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Cited by 57 (15 self)
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In computer science we speak of implementing a logic; this is done in a programming language, such as Lisp, called here the implementation language. We also reason about the logic, as in understanding how to search for proofs; these arguments are expressed in the metalanguage and conducted in the metalogic of the object language being implemented. We also reason about the implementation itself, say to know it is correct; this is done in a programming logic. How do all these logics relate? This paper considers that question and more. We show that by taking the view that the metalogic is primary, these other parts are related in standard ways. The metalogic should be suitably rich so that the object logic can be presented as an abstract data type, and it must be suitably computational (or constructive) so that an instance of that type is an implementation. The data type abstractly encodes all that is relevant for metareasoning, i.e., not only the term constructing functions but also the...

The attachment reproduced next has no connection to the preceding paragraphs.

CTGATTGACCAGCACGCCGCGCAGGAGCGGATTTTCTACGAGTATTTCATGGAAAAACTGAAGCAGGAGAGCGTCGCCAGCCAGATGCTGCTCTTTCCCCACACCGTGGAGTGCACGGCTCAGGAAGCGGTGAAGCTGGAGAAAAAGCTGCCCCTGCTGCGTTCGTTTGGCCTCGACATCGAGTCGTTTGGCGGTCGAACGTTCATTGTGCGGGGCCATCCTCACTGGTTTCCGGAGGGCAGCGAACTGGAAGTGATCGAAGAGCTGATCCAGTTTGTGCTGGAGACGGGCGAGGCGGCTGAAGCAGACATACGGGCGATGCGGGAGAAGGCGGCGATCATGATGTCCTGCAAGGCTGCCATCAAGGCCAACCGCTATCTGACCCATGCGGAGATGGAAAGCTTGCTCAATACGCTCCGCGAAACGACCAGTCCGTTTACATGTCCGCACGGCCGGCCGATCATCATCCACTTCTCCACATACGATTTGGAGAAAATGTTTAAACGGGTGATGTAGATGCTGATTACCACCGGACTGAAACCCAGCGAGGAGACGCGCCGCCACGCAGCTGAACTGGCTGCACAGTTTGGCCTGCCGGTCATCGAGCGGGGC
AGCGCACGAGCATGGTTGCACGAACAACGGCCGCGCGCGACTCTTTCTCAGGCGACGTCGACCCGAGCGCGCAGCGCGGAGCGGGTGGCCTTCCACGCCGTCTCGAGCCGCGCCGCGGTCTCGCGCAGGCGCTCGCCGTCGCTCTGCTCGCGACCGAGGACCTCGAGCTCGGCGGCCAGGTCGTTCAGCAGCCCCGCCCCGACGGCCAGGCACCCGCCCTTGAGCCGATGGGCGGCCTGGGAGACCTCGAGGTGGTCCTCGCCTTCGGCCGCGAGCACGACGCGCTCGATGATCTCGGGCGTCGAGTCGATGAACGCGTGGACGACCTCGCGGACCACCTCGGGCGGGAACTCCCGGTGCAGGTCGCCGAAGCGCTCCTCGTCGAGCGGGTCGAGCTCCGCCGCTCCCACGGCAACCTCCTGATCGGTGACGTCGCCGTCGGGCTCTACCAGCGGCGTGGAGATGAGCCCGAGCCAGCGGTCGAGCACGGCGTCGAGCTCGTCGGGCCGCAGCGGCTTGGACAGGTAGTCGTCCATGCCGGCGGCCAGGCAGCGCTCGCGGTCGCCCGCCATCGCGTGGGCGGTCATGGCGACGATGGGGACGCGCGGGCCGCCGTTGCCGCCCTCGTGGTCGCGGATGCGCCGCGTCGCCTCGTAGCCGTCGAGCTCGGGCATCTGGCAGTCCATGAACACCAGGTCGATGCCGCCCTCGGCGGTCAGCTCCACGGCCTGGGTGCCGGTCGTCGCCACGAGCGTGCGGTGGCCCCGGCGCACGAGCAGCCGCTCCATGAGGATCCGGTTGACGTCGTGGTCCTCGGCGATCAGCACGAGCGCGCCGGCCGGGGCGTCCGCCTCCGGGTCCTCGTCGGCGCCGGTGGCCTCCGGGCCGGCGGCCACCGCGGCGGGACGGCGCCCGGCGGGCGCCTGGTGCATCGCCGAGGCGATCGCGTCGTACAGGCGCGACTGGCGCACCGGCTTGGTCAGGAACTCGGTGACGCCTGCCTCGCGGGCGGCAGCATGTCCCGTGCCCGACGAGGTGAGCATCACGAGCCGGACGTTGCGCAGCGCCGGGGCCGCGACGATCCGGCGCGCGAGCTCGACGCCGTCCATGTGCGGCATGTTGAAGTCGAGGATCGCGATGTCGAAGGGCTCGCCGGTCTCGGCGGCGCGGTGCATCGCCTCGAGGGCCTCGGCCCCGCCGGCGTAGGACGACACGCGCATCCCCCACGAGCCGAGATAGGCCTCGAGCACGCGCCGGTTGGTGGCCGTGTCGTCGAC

Proofassistants using Dependent Type Systems
, 2001
"... this article we will not attempt to describe all the dierent possible choices of type theories. Instead we want to discuss the main underlying ideas, with a special focus on the use of type theory as the formalism for the description of theories including proofs ..."
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Cited by 47 (4 self)
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this article we will not attempt to describe all the dierent possible choices of type theories. Instead we want to discuss the main underlying ideas, with a special focus on the use of type theory as the formalism for the description of theories including proofs
Integrating computer algebra into proof planning